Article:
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Moving beyond partisan politics

(By Joseph Maroney, 1776 Scholar) As President Donald Trump sets the groundwork for his administration, controversy and bitter bantering has dominated political discussion in both media and personal discussion. With instances like the Democrat boycott

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Eight eternal rewards of voting Republican

(By John Andrews, Centennial Fellow) My friend Phil is a pastor in Denver.  His wife Meg is a Christian counselor.  Though Phil doesn’t do politics from the pulpit, he told me last week he’s strong

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Hillary or Donald: A Roadmap for Decision

(By John Andrews, Centennial Fellow) A high school buddy of mine in California, call him Jack, wrote to express his amicable skepticism about my support of Donald Trump and the Republican ticket.  He works in tech

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This Republican is staying

(By John Andrews, Centennial Fellow) Split the Republican party if the primary or convention process doesn’t produce the nominee you want?  Destroy the village in order to save it, as some mad zealot said in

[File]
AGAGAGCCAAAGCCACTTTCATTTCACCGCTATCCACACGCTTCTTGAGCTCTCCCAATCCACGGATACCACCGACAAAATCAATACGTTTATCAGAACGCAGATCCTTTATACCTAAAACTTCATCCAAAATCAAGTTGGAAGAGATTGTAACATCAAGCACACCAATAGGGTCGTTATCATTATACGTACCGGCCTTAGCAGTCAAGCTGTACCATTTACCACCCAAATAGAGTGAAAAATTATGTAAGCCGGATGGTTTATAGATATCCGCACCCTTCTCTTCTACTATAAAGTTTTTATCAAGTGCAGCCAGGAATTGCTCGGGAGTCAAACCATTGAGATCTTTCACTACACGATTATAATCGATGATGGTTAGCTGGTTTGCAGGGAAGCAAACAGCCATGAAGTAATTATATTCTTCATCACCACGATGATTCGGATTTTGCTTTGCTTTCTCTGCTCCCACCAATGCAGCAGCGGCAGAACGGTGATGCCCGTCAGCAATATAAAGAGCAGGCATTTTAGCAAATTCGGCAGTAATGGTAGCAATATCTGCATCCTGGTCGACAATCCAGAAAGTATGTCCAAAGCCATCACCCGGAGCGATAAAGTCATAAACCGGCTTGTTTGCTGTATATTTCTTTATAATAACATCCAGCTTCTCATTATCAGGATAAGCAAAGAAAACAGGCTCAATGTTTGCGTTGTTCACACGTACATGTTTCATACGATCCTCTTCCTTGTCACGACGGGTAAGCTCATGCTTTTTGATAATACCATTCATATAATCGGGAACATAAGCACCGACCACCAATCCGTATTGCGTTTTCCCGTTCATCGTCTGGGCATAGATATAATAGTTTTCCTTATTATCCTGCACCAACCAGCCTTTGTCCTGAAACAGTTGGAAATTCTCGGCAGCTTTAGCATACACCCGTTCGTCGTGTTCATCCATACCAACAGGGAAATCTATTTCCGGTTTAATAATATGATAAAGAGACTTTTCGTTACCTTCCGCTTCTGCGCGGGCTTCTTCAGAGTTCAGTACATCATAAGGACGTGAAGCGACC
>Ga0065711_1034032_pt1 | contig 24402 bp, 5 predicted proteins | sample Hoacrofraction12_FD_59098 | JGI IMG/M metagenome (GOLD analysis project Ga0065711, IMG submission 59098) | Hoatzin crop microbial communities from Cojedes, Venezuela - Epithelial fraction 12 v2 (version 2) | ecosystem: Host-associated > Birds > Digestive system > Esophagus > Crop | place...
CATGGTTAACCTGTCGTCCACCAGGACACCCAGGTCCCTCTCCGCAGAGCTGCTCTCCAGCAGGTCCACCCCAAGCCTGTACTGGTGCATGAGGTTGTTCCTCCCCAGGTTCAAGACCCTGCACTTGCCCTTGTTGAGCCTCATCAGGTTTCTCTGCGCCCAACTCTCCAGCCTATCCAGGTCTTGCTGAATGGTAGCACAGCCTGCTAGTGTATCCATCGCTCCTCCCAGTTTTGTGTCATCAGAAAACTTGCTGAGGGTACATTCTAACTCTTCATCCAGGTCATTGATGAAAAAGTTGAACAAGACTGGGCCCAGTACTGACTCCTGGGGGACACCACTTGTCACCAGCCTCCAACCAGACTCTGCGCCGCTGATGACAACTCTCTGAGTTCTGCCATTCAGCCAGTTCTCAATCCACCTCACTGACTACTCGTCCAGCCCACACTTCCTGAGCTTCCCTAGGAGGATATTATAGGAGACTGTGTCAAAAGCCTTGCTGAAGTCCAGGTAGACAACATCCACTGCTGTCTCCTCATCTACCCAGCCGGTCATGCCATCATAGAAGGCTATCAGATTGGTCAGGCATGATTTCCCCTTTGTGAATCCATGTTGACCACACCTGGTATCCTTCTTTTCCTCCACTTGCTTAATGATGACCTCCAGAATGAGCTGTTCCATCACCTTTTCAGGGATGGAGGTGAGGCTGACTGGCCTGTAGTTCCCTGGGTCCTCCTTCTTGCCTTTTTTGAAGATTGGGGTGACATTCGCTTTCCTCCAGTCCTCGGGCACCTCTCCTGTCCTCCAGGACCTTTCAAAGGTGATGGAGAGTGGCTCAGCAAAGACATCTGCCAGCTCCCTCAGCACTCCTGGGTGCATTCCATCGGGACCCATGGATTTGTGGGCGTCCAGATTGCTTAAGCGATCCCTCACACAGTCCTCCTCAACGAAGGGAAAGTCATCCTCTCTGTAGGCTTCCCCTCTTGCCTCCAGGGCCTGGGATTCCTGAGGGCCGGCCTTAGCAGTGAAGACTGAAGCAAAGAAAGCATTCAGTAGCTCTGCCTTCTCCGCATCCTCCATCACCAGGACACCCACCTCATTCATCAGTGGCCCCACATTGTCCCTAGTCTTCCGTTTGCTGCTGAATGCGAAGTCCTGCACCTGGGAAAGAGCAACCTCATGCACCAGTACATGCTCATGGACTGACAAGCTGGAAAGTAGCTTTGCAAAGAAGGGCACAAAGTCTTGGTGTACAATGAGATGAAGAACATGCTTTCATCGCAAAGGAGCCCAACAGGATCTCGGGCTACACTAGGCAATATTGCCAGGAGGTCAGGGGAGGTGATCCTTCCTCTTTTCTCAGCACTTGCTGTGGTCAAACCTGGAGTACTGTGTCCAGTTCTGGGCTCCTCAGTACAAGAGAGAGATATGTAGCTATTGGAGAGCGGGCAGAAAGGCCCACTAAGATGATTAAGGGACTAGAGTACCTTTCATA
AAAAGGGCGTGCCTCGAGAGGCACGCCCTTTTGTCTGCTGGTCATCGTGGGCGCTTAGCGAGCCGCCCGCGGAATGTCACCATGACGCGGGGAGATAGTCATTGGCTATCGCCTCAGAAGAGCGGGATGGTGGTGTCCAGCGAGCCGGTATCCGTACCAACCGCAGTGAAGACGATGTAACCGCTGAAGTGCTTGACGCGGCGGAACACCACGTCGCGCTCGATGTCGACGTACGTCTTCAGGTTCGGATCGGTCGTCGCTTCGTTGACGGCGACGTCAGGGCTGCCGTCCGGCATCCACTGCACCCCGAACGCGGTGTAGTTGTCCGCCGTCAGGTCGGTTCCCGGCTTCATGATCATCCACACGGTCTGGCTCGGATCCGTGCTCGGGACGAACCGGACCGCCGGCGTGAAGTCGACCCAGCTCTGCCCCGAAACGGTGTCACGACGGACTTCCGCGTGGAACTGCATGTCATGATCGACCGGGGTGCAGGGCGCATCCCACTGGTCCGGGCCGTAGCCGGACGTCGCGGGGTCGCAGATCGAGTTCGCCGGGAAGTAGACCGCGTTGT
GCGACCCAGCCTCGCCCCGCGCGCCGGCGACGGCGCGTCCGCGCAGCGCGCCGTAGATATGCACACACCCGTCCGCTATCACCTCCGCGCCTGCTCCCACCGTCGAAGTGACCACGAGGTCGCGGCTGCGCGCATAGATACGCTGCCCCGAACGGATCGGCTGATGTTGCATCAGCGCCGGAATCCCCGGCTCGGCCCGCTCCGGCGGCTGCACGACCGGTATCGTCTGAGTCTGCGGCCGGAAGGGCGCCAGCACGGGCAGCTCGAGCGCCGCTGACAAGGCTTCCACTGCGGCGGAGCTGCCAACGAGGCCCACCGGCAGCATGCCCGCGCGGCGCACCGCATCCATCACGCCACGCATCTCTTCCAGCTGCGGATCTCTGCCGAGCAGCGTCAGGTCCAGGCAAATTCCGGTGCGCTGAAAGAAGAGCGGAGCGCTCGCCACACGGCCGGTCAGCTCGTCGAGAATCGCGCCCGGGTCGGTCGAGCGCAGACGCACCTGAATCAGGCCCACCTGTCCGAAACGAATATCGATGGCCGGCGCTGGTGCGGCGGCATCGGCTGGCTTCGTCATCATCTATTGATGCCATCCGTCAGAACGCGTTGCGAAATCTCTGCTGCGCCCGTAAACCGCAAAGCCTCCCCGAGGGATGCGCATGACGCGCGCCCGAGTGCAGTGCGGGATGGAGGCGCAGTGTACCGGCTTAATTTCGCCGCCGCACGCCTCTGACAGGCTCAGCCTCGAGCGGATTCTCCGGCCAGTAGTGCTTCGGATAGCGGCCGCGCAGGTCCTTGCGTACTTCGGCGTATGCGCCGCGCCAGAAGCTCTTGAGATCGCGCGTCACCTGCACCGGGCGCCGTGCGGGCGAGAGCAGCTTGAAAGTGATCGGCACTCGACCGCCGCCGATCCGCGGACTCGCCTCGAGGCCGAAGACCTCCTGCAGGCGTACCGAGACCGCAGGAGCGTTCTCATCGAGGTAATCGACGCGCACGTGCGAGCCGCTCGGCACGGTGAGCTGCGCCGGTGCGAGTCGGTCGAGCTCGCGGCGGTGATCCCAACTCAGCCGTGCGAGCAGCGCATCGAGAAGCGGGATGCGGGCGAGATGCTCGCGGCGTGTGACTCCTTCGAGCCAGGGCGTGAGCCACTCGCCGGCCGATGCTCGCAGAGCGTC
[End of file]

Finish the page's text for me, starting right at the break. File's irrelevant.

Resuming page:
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New GOP Blood Gathers At #WCS15

The Western Conservative Summit kicked off Friday morning at the Brown Palace with a small panel of speakers. WCS15 is hosted by the Colorado Christian University’s public policy think tank, the Centennial Institute, and led

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Political junkies already eager for 2016 Senate races

(Centennial Fellow) The results of the 2014 elections had barely been tabulated before the Punditocracy launched into exhausting speculation about the 2016 Presidential contest. For over three months a bemused public has been subjected to

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Establishment or Tea Party?

(’76 Contributor)  George W. Bush strategist Karl Rove looked like the proverbial cat that ate the canary. Republicans had won control of the U.S. Senate and the newcomers were all his kind of politicians. Commenting

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Elections 2014: A Longer Perspective

(Denver) It is often the case with elections that those races that are most visible are actually less enduring in their significance and provide less insight into the deeper forces shaping our politics than do

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